Patient experience

Parents of a 10 year old girl who was diagnosed with celiac disease at the age of 3 years


By the time our daughter turned three, she was not doing as well as we- the parents- thought she should. Her appetite was poor, and she constantly complained of stomach discomfort and bloating. Her stool was bulky and greasy. This prompted a detailed discussion with her doctors.

Most of the treatment before she was diagnosed focused on the usual- small frequent meals, finding foods she liked, and carminatives like gripe water.

Diagnosis and endoscopy experience

Fortunately, our daughter was diagnosed when she was around three. Subjecting her to anesthesia was a difficult decision, especially for the mother. However, considering that implications of the diagnosis were lifelong abstinence from gluten-containing products, we had to get it done. Looking back, we need not have been so scared. We tried to comfort our daughter as much as we could before and after the procedure, and she only barely remembers the experience now.

 Initial reaction

We initially thought it was very unfair to our daughter, as most of her favorite foods would now be unavailable to her. She had some difficulty understanding it, too, and wondered why there was no medicine for it. Gradually she cultivated a taste for what she could have, and has shown unexpected strength in staying away from foods suspected to contain gluten.

In the beginning, there was a lot of advice from friends and family about alleged cures through unconventional means, but we decided to take a scientifically-informed view, a decision we have never regretted.


Our daughter took a while to recover, about six months. Although she remains a frail child, she is growing and is bright and intelligent.

Adjustment and compliance

It was difficult for our daughter at first. For the initial years, the entire household became gluten free, making it easier for everybody. After diagnosis, our daughter was briefly eating even lesser than before, but we think that she was absorbing whatever was eating better and not suffering for it. Fortunately, choices for celiacs have broadened after she was diagnosed, and substitutes are now available. It is also no small consolation that she is not eating any unwholesome food.

We are careful about cross contamination and use a separate set of utensils to prepare and cook our daughter’s food. While serving, crockery used is the same as that for the rest of the family but put through the dishwasher.

At school or during a holiday too, we try to have a zero tolerance to gluten-containing foods. Whenever our daughter complains of bloating after food and after switching to a new brand of prepackaged gluten-free food, we suspect hidden gluten, and try to speak to manufacturers to discuss the preparation methods at length; we nevertheless try to convince our daughter to switch to another brand.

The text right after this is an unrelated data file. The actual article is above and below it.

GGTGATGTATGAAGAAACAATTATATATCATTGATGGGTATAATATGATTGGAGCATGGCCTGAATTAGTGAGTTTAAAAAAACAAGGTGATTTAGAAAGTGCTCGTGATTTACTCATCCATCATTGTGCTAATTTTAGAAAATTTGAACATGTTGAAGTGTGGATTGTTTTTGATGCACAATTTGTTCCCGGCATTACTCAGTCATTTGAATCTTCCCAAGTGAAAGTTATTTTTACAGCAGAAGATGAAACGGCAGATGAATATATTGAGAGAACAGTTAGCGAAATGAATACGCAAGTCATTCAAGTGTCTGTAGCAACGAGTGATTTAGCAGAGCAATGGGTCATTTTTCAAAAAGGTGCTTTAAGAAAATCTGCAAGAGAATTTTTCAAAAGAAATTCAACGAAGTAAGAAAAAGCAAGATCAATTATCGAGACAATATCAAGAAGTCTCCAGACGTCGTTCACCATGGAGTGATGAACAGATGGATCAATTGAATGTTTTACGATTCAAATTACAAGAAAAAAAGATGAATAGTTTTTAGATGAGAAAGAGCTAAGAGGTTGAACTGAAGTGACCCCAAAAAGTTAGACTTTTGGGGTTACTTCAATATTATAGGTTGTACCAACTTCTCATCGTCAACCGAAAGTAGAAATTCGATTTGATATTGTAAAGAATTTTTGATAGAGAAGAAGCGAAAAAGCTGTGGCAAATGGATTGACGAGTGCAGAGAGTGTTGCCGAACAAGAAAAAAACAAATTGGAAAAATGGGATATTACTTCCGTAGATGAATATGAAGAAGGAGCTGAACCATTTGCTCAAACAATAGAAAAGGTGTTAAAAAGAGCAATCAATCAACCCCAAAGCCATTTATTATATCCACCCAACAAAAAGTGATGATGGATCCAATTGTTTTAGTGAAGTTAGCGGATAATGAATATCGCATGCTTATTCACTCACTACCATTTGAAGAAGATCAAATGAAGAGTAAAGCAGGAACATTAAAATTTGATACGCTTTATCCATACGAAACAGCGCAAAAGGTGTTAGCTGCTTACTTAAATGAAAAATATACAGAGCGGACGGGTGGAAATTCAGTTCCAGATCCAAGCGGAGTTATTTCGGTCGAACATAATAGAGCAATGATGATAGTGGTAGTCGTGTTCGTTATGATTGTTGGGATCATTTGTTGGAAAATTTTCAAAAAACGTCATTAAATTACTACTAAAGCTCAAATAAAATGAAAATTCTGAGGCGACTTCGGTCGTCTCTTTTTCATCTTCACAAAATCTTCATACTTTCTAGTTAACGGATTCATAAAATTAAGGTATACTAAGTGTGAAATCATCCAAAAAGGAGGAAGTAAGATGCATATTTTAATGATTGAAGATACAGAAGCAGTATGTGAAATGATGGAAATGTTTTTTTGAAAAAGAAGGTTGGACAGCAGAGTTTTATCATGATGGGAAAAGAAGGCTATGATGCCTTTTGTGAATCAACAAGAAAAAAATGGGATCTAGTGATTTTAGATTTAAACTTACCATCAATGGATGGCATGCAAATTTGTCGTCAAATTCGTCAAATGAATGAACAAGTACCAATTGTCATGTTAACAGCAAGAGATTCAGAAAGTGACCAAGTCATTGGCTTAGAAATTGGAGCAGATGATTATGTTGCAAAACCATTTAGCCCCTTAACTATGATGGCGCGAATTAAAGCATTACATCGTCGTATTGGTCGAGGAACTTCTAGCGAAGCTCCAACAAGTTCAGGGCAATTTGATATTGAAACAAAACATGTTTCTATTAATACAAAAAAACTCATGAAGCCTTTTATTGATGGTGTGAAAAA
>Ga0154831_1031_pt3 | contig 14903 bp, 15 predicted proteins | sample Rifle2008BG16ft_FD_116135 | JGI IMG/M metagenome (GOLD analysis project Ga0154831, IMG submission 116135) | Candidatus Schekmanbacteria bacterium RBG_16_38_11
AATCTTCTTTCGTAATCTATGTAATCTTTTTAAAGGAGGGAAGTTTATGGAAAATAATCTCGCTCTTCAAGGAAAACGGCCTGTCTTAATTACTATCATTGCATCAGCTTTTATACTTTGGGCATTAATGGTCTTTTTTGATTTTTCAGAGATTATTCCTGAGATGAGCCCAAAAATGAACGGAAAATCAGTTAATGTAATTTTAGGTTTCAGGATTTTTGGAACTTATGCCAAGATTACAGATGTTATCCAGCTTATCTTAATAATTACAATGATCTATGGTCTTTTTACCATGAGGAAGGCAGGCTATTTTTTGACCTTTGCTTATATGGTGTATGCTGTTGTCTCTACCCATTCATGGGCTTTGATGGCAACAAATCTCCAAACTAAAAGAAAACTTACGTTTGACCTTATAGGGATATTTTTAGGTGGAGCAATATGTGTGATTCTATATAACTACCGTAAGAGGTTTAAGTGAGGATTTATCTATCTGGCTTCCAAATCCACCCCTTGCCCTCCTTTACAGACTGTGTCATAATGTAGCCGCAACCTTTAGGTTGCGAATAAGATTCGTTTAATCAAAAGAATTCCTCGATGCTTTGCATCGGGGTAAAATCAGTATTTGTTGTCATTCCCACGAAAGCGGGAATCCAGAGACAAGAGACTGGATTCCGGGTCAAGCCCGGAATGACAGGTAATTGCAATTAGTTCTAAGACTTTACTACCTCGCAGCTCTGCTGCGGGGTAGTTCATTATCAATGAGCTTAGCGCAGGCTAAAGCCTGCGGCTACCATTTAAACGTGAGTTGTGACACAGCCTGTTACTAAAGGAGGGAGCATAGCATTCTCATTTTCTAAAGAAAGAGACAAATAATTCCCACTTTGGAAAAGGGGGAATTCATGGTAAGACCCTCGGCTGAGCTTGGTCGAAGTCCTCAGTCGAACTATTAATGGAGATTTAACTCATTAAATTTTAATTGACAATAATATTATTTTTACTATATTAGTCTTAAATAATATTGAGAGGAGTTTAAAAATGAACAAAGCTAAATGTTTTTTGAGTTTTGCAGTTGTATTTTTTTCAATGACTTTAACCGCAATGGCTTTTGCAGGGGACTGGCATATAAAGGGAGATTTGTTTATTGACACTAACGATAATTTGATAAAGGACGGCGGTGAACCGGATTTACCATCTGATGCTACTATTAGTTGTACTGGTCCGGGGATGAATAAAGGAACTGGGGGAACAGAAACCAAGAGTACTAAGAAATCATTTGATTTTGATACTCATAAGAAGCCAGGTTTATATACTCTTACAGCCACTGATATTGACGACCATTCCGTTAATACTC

School experience

Our daughter’s lunchbox changed. It demands some innovation as texture of gluten-free food is different. The teachers have been sensitized and take care about steering gluten-containing foods away from her during school picnics and such like. She continues to share her food with her classmates so they know it’s as good as regular food, but doesn’t accept their food. They seem to understand.

Our daughter’s food is now stuff like nuts, sweet roti made from alternate flours with potato or other vegetable, a juice and cookies.

Dining out

We have sensitized our favorite restaurants so that they now serve separately cooked snacks without marinades. We have a detailed chat with the chef before ordering, take some backup ready to eat food when going to a new place, increase her intake of bananas etc.

We travel with the ingredients when traveling and do the cooking ourselves or closely supervise it.

The main limitations

Mostly while eating out – not enough gluten-free instant foods and seasonings and widespread lack of gluten awareness in food establishments.

Message for a new celiac/parent

Don’t despair. If your child stays off gluten, he/she will be eating healthier and fresher food. Choice on the shelves is expanding. Celiac children are often sensitive and need careful emotional handling. They can become anxious when stressed, and this messes up their digestion. The child needs to know that his/her food is no burden, but a part of the regular menu at home. Don’t let gluten allergy get in the way of your child attempting or achieving new things. Don’t also let the child use it as an excuse to over-snack. Keep in touch with the teachers and other caregivers to ensure they always remember. Beware of hidden gluten- it can be anywhere, not just in the most obvious suspect foods.

Message for food industry

Label your products, do so conscientiously. There are millions of celiacs in India who deserve safe foods, and who can be your brand ambassadors.

Message for pharmaceutical industry, food industry, doctors

Organize. Gluten content of medicines needs to be displayed clearly. All process certifications need to be declared. There is a case for lower duties on import of gluten-free foods and medicines and incentives for manufacturing of such products in India. These demand policy responses that can be enabled and hastened by better coordination among stakeholders.

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Gluten Free & Beyond